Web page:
• March 25th, 2014, 05:16 PM
chakana101
in the case of:

Code :

```  int low = 10 , high =0   do {   System.out.println( low); low++; } while (low <= high );```

answer says that the loop is infinite, and will continue to produce values until int low cannot hold a big enough value, but my question is, why would the loop continue to be evaluated if low is 10 and high is 0, 10 is not <= 0, so wouldn't the loop stop after the first execution, and not continue to be evaluated?
• March 25th, 2014, 05:41 PM
GregBrannon
What answer says that? Provide a link to a reference if you can.
• March 25th, 2014, 05:57 PM
chakana101
this is the answer in the back of the book:

6.10:

the code contains an infinite loop. The numbers 10, 11, 12 and so on will be printed until the program is terminated or until the number gets to large to be held by the int variable low.
• March 25th, 2014, 06:03 PM
GregBrannon
Books can contain mistakes.
• March 25th, 2014, 07:50 PM
dicdic
Quote:

Originally Posted by chakana101
this is the answer in the back of the book:

6.10:

the code contains an infinite loop. The numbers 10, 11, 12 and so on will be printed until the program is terminated or until the number gets to large to be held by the int variable low.

As what you have said, loop should start after the first execution. so I guess you understand what the above program really do.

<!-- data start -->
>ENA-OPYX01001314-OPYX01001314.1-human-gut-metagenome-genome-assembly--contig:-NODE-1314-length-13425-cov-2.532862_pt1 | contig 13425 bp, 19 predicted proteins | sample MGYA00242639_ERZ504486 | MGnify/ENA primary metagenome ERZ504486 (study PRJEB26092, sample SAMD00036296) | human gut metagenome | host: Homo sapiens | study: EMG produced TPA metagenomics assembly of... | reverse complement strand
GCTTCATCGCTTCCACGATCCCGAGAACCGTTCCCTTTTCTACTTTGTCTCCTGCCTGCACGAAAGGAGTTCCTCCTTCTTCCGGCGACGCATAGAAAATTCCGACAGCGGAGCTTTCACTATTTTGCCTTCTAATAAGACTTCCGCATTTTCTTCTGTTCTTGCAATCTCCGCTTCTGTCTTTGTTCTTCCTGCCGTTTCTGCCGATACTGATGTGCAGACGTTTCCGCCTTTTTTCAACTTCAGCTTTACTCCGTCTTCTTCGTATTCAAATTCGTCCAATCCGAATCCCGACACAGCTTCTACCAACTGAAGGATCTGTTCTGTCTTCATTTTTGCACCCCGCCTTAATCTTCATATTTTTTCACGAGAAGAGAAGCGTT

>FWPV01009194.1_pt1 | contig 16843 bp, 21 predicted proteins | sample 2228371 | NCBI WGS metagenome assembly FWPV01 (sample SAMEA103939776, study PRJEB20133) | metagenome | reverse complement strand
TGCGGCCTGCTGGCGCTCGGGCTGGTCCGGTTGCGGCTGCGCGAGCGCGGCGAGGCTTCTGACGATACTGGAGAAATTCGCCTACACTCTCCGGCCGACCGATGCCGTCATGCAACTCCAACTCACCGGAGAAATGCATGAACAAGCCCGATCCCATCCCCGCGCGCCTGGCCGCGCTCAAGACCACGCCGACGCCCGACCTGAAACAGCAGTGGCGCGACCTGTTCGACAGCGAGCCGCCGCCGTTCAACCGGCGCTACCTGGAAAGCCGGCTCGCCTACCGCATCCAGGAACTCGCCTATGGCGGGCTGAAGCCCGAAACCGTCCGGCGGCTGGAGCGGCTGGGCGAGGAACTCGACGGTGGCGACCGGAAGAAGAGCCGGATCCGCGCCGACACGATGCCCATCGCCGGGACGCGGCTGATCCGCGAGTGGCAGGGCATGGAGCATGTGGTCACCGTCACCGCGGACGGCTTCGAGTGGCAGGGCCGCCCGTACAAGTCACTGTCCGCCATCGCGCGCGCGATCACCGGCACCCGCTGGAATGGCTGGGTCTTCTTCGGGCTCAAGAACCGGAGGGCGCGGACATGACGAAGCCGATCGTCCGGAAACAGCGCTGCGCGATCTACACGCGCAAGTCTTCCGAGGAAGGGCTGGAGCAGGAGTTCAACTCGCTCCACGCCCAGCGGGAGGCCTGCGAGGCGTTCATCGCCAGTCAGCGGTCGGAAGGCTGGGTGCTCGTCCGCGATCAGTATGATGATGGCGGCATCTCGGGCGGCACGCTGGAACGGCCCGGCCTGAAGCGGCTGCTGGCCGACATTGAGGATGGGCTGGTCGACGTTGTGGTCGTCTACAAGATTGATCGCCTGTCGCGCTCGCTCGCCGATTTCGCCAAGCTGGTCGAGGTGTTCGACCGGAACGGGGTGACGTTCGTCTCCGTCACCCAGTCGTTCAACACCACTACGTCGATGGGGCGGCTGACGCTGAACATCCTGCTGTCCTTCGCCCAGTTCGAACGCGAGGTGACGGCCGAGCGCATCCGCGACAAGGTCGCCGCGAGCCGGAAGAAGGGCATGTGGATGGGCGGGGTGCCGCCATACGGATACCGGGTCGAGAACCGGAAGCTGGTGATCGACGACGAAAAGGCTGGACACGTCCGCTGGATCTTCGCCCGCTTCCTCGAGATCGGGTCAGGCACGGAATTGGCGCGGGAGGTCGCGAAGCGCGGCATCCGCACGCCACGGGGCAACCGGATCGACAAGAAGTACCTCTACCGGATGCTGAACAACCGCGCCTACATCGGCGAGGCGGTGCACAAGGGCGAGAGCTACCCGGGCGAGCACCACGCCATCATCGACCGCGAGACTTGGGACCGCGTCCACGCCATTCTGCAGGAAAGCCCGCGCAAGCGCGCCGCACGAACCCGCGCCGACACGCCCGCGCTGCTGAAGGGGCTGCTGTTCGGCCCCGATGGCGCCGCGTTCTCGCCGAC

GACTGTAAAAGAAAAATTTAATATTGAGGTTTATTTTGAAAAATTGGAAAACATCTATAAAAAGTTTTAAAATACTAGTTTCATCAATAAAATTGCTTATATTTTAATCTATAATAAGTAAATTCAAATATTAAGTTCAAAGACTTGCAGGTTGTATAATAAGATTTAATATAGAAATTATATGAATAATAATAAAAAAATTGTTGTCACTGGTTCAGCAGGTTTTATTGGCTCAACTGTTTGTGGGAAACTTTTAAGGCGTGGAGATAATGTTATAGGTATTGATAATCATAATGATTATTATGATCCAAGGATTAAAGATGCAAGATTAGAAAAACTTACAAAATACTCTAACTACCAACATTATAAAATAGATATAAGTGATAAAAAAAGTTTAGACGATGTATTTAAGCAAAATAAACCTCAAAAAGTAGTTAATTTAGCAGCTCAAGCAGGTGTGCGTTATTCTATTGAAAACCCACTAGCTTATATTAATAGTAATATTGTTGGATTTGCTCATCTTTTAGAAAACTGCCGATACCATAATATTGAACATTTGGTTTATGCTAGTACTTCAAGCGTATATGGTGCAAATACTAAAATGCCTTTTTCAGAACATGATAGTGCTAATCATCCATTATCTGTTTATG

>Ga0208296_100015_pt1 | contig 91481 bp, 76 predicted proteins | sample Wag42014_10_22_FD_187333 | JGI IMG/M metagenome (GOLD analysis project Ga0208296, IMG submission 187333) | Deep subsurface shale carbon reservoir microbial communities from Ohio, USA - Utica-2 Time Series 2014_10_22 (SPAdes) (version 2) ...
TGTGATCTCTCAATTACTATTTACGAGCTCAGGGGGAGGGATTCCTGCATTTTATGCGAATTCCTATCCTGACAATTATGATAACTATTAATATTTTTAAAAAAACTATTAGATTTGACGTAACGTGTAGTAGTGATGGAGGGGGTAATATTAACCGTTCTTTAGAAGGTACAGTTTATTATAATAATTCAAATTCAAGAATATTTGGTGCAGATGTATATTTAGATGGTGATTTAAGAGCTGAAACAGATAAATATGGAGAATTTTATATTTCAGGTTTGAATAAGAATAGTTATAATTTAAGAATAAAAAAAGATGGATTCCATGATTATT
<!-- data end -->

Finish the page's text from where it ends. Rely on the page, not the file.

and if you have doubts on your observation just copy it and paste it in your main method, compile and execute.
actually it will not compile since the declaration of int does not end with semicolon, but fixing that I'm sure you will noticed that it only execute just once not infinite and prints 10. Maybe the book you are reading is not a good book. you might want to throw it in trash can LOL :D

Quote:

The numbers 10, 11, 12 and so on will be printed until the program is terminated or until the number gets to large to be held by the int variable low.
that statement is another proof that the book you are reading is not a good book to be read in java.
When the number gets to large to be held by the int data type, it will not make your program terminated or crashed. Actually it can still hold by the int variable, but it will have negative values, (I'm not sure if it is the two's compliment)
try to do this:
Code java:

```// putting the maximum value of int into max variable int max = Integer.MAX_VALUE; // then print it System.out.println(max); // it prints the maximum integer an int can hold //increment the max variable max++; /* as what the book says, it would terminate your program right? but actually, it would not. */ //print it System.out.println(max); /* this print statement will print the max variable, but you will notice that it has negative value```

I'm not if it is the the two's compliment of the value, but you can do some experimentation if you are curious about it.
• March 25th, 2014, 08:38 PM
chakana101